Dropbox has announced the addition of USB key authentication as an extra layer of protection for customers of the cloud service.
The introduction of Universal Second Factor (U2F) authentication will provide the ability to store a second layer of security on a dedicated USB device rather than using the traditional six-digit text option.
Unlike SMS or mobile options, U2F authentication does not require a separate battery or network connection to work. Instead, users will need a security key that follows the FIDO U2F standard from the FIDO Alliance.
FIDO was launched in 2012 and produces biometric and two-step authentication systems. The organisation is managed by experts from Microsoft, Google and PayPal.
The key, also used by Google and WordPress, is currently available for dropbox.com only with the Chrome browser, but Dropbox believes that the move will protect against potential phishing and malware attacks.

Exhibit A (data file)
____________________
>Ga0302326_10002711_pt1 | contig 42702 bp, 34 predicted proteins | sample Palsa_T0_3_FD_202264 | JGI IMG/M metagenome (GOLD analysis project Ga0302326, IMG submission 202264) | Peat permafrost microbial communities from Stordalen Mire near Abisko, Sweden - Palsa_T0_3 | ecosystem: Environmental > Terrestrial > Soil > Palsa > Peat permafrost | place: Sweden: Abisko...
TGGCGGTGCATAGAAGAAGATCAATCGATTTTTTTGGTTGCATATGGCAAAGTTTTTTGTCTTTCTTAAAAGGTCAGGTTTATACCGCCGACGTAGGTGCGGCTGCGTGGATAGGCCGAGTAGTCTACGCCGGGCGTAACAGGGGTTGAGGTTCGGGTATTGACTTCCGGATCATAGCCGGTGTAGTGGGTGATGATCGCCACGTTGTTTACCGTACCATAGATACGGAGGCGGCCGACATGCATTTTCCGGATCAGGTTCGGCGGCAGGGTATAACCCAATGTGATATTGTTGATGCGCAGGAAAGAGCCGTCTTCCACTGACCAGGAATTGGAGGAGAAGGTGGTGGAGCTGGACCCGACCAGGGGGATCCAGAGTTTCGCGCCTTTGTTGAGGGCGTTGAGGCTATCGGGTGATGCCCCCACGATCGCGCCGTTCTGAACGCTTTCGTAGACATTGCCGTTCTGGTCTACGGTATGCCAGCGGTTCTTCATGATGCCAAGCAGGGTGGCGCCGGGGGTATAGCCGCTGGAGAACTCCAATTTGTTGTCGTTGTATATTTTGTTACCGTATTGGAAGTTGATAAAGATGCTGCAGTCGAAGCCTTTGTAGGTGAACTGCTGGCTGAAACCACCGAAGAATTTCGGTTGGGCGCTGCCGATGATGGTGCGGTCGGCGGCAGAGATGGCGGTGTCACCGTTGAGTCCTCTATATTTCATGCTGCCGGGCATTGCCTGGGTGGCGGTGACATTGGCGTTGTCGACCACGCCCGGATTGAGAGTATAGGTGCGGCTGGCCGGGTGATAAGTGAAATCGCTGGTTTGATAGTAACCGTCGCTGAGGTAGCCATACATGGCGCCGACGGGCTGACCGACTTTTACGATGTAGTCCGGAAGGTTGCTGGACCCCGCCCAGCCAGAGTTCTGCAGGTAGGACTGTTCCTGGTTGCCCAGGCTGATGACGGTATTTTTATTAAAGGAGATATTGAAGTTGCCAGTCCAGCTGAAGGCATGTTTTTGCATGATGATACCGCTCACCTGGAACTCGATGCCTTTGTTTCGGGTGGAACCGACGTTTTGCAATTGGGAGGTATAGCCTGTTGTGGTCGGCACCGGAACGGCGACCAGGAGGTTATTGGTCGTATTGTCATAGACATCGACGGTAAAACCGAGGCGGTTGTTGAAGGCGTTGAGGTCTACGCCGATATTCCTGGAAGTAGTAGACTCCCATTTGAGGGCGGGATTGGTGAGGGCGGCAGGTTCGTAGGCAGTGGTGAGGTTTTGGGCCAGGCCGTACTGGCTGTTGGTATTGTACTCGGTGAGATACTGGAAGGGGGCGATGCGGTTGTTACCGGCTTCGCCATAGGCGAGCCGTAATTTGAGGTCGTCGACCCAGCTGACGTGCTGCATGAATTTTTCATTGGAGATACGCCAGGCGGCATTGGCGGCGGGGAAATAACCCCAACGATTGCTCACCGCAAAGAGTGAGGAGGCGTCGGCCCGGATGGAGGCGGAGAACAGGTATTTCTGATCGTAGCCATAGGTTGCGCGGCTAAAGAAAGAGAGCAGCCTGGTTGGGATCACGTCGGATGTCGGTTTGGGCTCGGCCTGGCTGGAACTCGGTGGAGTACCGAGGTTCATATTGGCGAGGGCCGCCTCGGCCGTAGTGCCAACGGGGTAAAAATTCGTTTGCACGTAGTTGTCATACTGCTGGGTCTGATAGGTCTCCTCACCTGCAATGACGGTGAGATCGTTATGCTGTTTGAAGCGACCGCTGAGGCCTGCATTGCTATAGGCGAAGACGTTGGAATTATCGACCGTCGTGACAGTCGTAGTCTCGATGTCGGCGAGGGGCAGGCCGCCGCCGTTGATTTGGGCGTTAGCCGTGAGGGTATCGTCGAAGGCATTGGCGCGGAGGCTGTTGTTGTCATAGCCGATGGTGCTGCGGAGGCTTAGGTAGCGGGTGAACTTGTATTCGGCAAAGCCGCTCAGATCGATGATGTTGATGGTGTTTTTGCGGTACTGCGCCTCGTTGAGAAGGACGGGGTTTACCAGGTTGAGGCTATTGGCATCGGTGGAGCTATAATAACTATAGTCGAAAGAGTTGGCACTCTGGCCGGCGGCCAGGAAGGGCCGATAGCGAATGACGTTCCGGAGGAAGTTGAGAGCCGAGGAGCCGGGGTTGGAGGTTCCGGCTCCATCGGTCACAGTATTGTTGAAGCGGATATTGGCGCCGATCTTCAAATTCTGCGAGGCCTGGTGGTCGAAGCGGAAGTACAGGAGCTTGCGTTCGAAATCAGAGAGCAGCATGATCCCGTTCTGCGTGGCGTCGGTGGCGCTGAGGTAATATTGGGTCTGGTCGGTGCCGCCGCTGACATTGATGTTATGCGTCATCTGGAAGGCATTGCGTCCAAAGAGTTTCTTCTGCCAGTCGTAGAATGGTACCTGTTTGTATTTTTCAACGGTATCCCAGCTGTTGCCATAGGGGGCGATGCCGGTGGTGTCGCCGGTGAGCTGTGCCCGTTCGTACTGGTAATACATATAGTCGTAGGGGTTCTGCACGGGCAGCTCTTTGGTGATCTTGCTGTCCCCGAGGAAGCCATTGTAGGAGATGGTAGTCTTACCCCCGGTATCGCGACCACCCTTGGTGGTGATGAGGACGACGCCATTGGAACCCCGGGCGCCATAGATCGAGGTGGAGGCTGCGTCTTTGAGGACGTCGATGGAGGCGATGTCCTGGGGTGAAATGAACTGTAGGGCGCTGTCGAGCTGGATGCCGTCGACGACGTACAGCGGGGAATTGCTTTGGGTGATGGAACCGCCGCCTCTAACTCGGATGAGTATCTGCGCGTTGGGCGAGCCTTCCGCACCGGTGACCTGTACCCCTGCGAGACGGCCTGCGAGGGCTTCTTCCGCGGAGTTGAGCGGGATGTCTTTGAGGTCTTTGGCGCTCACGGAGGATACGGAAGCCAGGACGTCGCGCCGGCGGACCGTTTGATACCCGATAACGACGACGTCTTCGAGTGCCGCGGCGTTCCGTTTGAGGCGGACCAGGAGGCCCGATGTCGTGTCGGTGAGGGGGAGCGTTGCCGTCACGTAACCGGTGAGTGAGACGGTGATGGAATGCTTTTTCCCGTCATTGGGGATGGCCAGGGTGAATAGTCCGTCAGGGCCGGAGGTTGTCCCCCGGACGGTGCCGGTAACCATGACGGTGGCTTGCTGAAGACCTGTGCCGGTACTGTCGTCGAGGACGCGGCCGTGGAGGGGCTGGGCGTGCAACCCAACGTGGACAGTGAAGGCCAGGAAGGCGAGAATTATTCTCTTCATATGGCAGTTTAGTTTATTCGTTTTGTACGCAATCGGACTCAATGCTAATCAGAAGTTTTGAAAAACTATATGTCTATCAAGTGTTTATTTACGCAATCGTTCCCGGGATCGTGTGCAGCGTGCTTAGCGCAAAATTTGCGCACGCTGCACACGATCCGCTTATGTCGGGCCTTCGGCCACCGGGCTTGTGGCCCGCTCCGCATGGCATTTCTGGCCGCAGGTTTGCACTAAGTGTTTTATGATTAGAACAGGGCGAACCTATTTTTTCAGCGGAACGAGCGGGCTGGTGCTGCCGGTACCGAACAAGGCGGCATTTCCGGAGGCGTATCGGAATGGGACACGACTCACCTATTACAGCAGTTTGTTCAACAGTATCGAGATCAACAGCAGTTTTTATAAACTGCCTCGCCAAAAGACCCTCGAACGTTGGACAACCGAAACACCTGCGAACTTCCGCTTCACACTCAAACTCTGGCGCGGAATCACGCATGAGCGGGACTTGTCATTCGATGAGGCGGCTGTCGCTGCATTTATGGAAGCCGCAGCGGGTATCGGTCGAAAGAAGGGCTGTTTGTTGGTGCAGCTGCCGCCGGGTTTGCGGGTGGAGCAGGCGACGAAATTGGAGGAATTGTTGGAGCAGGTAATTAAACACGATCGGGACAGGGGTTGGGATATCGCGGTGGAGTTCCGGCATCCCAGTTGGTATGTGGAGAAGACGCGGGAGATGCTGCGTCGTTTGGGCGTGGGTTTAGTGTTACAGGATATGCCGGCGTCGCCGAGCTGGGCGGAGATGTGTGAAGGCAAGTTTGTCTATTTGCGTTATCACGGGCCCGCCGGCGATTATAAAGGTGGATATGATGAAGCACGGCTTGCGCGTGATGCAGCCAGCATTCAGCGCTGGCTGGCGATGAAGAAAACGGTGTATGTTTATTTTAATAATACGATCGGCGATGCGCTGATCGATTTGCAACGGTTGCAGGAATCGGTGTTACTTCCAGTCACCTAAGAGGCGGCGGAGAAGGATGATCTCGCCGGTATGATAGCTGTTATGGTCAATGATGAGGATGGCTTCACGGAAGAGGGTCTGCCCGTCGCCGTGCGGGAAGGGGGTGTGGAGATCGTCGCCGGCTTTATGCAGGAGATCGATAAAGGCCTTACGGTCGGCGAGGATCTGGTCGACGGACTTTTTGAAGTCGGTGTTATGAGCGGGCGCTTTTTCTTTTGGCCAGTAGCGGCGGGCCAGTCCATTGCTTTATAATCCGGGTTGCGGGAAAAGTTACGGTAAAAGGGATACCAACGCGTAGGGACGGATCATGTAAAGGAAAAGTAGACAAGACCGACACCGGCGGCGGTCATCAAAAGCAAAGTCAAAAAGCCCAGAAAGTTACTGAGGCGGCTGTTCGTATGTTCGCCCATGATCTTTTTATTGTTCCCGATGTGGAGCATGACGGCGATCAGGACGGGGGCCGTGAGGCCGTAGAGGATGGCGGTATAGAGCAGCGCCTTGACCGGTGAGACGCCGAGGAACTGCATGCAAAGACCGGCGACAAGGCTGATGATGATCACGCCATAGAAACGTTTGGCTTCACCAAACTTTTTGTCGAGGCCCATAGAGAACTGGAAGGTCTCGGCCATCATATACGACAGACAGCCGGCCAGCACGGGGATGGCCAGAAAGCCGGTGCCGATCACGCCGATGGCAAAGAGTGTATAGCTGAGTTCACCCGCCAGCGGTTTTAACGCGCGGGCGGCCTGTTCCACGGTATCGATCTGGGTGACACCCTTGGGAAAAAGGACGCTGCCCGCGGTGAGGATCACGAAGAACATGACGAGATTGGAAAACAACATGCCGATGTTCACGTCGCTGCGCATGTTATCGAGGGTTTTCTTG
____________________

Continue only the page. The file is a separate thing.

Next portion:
"Even if you're using two-step verification with your phone, some sophisticated attackers can still use fake Dropbox websites to lure you into entering your password and verification code. They can then use this information to access your account," the company said in a blog post.
Customers signing in from a platform not supported by U2F can still use the standard text message two-step verification or an authentication application.
"Two-step verification is an optional but highly recommended security feature that adds an extra layer of protection to your Dropbox account. Once enabled, Dropbox will require a six-digit security code or a security key in addition to your password whenever you sign in to Dropbox or link a new computer, phone or tablet," the company said.
Cloud services including Dropbox, Google Drive and Box were recently found to be vulnerable to ‘man in the cloud' hacks, according to research unveiled at the Black Hat security conference.
Researchers at Imperva said that, if hackers gain access to a user's authentication token, a unique log-in file, they can steal data and even inject malware or ransomware into an account.
The move to U2F authentication is not officially a reaction to this research, but the extra layer of protection will come as welcome news to security-conscious Dropbox users.
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